AWS Storage Services
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With so many different storage solutions available in AWS, at times it’s difficult to determine the best way to architect your storage needs in the most cost-optimized way. This course has been designed to help you understand the different costs associated with each of the AWS services currently listed under the ‘Storage’ category, and when you might select one option within a service over another one.
This course explores the pricing metrics of a variety of AWS services including Amazon S3, Glacier storage classes, Elastic File System, FSx, Storage Gateway, and AWS Backup. For any feedback, queries, or suggestions, please feel free to contact us at firstname.lastname@example.org.
- Understand the various pricing metrics implemented across different storage services in AWS
- Gain a full insight into your expected costs without any hidden surprises appearing on your bill
This course is suitable for:
- Storage engineers responsible for maintaining and storing data within the enterprise
- AWS Architects who are designing new solutions requiring data storage capabilities
- Individuals looking to begin their certification journey with either the AWS Cloud Practitioner or one of the three Associate-level certifications
This is an intermediate-level course to AWS storage services and therefore, to get the most out of it, you should have some basic knowledge of the services discussed.
Hello and welcome to this lecture covering the elastic file system. EFS is a fully managed, highly available and durable service that allows you to create shared file systems that can easily scale to petabytes in size with low latency access. EFS has been designed to maintain a high level of throughput in addition to low latency access response, and these performance factors make EFS a desirable storage solution for a wide variety of workloads, and use cases and can meet the demands of tens, hundreds or even thousands of EC2 instances concurrently.
Being a managed service, there is no need for you to provision any file servers to manage the storage elements or provide any maintenance of those servers. This makes it a very simple option to provide file-level storage within your environment. It uses standard operating system APIs, so any application that is designed to work with standard operating system APIs will work with EFS.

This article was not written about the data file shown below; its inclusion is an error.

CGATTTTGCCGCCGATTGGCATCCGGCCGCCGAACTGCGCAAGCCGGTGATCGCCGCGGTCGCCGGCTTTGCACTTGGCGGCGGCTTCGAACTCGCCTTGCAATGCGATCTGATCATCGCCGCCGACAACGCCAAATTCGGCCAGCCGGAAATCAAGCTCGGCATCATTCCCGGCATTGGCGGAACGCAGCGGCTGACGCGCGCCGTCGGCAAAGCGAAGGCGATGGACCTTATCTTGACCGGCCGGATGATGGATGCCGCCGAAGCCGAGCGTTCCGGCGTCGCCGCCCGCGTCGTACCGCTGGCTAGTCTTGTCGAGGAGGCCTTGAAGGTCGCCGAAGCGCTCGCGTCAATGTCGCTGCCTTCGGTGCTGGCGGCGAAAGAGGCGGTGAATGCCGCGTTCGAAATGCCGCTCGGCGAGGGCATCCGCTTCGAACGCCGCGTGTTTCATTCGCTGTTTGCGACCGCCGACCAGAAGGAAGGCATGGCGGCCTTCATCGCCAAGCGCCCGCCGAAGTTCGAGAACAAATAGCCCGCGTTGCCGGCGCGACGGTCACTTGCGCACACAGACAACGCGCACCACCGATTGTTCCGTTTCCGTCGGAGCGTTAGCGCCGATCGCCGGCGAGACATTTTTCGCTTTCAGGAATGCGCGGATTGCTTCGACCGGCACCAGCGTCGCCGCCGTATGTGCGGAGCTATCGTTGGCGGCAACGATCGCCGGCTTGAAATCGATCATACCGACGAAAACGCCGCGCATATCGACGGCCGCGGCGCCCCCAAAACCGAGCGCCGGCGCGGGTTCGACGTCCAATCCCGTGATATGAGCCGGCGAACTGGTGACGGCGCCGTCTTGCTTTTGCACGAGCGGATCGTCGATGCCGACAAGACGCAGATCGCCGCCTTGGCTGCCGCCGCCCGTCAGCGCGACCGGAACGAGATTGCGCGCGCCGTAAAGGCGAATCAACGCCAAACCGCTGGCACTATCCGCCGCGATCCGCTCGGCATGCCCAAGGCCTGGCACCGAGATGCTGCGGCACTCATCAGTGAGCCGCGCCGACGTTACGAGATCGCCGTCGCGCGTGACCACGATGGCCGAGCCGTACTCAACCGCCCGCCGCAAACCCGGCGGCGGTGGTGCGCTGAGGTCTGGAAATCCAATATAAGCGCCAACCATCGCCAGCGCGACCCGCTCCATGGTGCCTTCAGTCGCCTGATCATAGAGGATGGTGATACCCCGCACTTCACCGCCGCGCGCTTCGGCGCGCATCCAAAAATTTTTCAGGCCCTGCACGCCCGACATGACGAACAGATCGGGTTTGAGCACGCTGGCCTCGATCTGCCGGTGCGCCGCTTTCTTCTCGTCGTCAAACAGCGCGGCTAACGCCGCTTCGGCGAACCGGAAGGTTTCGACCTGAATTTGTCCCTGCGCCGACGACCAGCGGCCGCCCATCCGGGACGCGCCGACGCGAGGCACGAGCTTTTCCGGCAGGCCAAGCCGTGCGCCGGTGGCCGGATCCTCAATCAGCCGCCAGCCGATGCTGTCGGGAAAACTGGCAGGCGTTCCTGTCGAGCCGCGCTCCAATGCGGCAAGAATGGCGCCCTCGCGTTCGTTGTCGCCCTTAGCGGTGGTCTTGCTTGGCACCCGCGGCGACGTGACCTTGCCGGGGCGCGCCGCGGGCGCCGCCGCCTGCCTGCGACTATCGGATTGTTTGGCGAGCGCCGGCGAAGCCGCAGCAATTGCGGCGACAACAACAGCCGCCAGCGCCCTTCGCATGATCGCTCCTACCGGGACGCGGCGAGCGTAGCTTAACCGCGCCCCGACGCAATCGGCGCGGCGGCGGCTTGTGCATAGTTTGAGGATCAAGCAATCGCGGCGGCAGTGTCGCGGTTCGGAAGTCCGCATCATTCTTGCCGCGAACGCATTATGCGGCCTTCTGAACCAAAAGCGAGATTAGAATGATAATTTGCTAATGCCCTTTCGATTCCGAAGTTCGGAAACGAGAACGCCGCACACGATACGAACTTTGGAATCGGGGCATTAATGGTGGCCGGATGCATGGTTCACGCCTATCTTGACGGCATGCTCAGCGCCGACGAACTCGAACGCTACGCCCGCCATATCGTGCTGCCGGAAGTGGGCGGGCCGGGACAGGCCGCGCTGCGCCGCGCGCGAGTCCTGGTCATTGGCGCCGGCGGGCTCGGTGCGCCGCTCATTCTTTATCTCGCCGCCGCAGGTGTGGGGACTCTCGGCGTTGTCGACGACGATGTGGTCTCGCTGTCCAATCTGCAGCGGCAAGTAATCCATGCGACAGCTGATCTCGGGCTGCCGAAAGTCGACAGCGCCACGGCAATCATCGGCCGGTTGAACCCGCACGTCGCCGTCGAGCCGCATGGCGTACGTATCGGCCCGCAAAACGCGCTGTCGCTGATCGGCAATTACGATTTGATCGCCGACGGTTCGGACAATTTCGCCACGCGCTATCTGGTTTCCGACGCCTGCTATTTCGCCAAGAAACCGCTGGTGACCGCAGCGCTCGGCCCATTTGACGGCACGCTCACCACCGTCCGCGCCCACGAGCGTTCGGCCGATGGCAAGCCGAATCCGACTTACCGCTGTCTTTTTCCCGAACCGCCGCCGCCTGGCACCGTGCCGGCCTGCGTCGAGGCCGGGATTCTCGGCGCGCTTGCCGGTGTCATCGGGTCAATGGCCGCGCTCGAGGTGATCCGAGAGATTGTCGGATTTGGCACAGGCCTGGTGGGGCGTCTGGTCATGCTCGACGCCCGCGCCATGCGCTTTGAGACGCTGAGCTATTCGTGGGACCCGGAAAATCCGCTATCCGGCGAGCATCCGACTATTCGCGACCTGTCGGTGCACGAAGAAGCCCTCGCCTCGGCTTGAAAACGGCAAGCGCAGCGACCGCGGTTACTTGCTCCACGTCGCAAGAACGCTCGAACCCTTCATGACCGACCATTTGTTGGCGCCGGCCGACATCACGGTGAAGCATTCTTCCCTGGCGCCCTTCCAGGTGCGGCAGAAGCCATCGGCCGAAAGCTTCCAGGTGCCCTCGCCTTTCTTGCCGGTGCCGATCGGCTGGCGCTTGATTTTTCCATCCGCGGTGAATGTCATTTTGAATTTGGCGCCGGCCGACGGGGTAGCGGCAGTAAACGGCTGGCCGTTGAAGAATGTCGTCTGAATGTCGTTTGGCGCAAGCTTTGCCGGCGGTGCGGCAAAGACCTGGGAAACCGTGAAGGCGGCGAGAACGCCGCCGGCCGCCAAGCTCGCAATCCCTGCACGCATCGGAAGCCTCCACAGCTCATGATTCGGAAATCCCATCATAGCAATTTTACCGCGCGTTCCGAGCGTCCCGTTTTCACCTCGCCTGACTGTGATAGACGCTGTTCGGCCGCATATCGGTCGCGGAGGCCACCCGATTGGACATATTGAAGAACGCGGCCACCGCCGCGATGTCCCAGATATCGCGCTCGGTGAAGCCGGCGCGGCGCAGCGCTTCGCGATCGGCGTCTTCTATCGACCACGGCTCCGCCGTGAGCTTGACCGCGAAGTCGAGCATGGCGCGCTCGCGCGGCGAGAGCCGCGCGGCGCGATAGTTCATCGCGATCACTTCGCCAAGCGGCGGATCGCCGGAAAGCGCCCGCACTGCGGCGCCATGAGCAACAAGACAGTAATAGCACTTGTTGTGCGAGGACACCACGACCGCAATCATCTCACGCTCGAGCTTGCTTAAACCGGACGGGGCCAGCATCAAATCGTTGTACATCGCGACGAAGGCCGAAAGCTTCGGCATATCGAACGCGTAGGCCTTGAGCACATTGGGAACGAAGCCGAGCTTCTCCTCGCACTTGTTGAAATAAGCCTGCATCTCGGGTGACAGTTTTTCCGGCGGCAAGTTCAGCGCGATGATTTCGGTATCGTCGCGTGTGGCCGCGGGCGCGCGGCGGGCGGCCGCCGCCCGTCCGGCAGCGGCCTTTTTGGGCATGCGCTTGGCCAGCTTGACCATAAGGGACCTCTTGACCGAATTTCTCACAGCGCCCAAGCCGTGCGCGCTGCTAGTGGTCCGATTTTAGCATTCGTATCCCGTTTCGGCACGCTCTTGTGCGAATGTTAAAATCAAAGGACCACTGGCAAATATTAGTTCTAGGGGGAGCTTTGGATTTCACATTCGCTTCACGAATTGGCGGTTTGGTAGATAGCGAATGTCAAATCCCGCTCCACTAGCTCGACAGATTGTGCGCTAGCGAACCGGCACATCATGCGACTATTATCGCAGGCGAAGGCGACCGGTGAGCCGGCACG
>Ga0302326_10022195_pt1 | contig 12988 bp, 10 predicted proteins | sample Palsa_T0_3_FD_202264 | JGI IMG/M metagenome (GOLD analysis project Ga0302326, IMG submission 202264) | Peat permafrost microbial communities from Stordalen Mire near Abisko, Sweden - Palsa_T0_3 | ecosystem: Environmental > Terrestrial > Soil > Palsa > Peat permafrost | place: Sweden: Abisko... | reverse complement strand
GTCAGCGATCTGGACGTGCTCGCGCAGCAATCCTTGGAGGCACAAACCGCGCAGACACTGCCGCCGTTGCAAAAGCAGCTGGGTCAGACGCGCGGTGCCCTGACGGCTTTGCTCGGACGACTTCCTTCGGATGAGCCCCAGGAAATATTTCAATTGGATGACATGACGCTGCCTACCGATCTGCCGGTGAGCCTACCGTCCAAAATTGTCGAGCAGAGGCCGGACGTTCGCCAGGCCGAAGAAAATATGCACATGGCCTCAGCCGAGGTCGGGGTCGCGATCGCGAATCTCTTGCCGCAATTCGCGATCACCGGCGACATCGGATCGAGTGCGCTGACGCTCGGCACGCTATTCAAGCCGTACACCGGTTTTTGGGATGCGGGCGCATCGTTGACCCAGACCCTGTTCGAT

It supports both NFS versions 4.1 and 4.0 and uses standard file system semantics such as strong consistency and file locking. It's replicated across availability zones in a single region making EFS a highly reliable storage service.
As the file system can be accessed by multiple instances, it makes it a very good storage option for applications that scale across multiple instances allowing for parallel access of data. The EFS file system is also regional, and so any application deployments that span across multiple availability zones can all access the same file systems providing a level of high availability of your application storage layer.
Much like Amazon S3 and Glacier, there are different storage classes within EFS, not as many, however, they can help you save a lot of money if used correctly. There are currently 2 different storage classes, these being: EFS Standard - The default storage used when using EFS And EFS Infrequent Access (EFS-IA).
As you can expect, the EFS-IA storage class is designed for files that are accessed less frequently than those recommended for the standard storage class. As a result, a considerable cost saving can be achieved of up to 92%.
The result of the cheaper storage means that there is an increased first-byte latency impact when both reading and writing data in this class when compared to that of Standard. The costs are also managed slightly differently. When using IA, you are charged for the amount of storage space used, which is cheaper than that compared to Standard. However, with EFS-IA, you are also charged for each read and write you make to the storage class. This helps to ensure that you only use this storage class for data that is not accessed very frequently, for example, data that might be required for auditing purposes or historical analysis.